Does he see any sort of upward trend with a team that is 5-9?

“There’s been improving signs, that’s for sure,” Solder said. “There’s been encouraging signs all season, I think.”

– It is not a hot take. It is a dumb take. The Giants on offense put up 33 points on the Redskins last week in Landover, Md., even though Odell Beckham Jr. was back home, out with a quad contusion. So those who want to add 2 plus 2 and come up with 5 roll out the theory that the Giants are better without Beckham. Stop it. They are not. Anyone who insists they are, well, we cannot help you here.

“You always miss Odell,” Manning said. “He’s one of our key players and one of our best players. When he is in the game, he makes plays and makes defenses play differently. You always miss your playmakers.”

– An NFL team is not supposed to be able to win a game completing 12 passes for 88 yards. That has not happened against the Giants in more than eight years. The last time the Giants gave up fewer passing yards in a game was Oct. 3, 2010, when they allowed 51 passing yards to the Bears. The Giants won that game 17-3.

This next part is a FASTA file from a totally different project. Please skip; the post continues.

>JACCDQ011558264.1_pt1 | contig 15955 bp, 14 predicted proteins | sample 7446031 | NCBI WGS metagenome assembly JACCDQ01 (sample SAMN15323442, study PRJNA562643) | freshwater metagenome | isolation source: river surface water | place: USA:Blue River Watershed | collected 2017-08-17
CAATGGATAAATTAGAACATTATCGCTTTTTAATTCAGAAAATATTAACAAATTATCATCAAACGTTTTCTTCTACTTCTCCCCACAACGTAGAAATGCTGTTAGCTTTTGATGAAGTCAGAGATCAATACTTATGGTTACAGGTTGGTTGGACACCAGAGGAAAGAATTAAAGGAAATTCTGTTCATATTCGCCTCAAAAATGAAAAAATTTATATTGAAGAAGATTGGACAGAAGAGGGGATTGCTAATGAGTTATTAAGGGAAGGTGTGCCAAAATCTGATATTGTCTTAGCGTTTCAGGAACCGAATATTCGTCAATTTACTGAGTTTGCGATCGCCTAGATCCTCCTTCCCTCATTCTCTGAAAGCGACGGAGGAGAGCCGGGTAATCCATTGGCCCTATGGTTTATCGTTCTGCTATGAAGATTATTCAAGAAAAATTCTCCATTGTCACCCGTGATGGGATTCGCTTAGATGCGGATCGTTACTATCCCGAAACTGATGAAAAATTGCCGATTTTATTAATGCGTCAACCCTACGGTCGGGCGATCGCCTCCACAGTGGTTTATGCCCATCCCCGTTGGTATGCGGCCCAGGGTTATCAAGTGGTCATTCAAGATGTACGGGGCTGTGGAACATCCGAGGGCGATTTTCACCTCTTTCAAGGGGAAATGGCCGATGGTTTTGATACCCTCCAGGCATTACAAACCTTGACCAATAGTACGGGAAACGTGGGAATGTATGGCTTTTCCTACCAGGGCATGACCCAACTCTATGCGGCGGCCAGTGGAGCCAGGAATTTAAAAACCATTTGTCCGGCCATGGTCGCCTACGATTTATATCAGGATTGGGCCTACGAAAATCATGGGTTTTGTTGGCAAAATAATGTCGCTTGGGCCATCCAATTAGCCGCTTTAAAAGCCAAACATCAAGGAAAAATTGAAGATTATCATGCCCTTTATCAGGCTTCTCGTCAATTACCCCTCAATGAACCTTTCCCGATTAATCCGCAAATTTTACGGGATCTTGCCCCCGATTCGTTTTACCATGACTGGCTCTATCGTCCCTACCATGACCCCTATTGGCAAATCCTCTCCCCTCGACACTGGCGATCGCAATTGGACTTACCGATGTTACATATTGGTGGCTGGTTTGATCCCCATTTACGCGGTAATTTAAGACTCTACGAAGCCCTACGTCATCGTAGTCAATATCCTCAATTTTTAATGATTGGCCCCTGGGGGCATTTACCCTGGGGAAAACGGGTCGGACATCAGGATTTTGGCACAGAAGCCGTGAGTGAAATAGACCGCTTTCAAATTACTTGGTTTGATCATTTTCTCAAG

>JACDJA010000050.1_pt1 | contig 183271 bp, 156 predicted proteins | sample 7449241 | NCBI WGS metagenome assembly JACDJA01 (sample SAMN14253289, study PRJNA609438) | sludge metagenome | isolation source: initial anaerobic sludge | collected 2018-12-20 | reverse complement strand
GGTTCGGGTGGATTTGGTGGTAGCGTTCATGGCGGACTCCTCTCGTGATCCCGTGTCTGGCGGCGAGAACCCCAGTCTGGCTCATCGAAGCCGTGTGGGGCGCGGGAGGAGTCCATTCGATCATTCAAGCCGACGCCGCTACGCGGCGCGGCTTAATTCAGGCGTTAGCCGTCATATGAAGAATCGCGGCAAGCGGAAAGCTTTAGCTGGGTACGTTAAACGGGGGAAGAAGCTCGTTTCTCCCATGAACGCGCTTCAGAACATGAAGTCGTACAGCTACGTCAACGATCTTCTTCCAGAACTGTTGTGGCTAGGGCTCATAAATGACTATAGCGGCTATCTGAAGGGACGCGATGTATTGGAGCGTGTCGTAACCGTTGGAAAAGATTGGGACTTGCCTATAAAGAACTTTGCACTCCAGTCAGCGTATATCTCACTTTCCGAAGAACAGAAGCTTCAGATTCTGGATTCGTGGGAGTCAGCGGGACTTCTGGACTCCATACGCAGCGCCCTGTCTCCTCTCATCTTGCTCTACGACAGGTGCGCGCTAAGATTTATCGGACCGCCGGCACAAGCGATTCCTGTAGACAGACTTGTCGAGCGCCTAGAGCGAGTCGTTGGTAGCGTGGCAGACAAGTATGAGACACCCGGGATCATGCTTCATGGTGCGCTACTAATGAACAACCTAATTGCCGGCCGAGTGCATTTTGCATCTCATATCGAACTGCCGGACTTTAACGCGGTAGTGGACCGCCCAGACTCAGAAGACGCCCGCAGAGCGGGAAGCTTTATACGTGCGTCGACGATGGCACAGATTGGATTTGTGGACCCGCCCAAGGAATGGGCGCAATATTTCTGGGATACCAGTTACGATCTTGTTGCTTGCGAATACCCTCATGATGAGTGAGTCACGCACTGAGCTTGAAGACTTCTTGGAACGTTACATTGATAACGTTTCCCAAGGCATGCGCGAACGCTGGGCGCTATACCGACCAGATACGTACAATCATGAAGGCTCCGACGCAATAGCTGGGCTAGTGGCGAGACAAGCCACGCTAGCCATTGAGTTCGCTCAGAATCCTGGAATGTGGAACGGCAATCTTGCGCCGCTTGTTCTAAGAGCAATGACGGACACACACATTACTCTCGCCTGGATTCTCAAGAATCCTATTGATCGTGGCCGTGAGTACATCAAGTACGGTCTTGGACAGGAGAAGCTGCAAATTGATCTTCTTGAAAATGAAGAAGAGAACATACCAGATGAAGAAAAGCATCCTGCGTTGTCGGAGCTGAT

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– The Titans did something to Barkley that has only been accomplished twice in 14 games this season: They held the rookie under 100 yards from scrimmage. Barkley was limited to 66 yards from scrimmage. His previous low game was 94 yards from scrimmage against the Falcons.

– Derrick Henry’s 170 rushing yards was the most against the Giants in nearly eight years. The last running back to abuse the Giants worse than Henry? Jonathan Stewart, currently on injured reserve with the Giants. He ran for 206 yards for the Panthers on Dec. 27, 2009.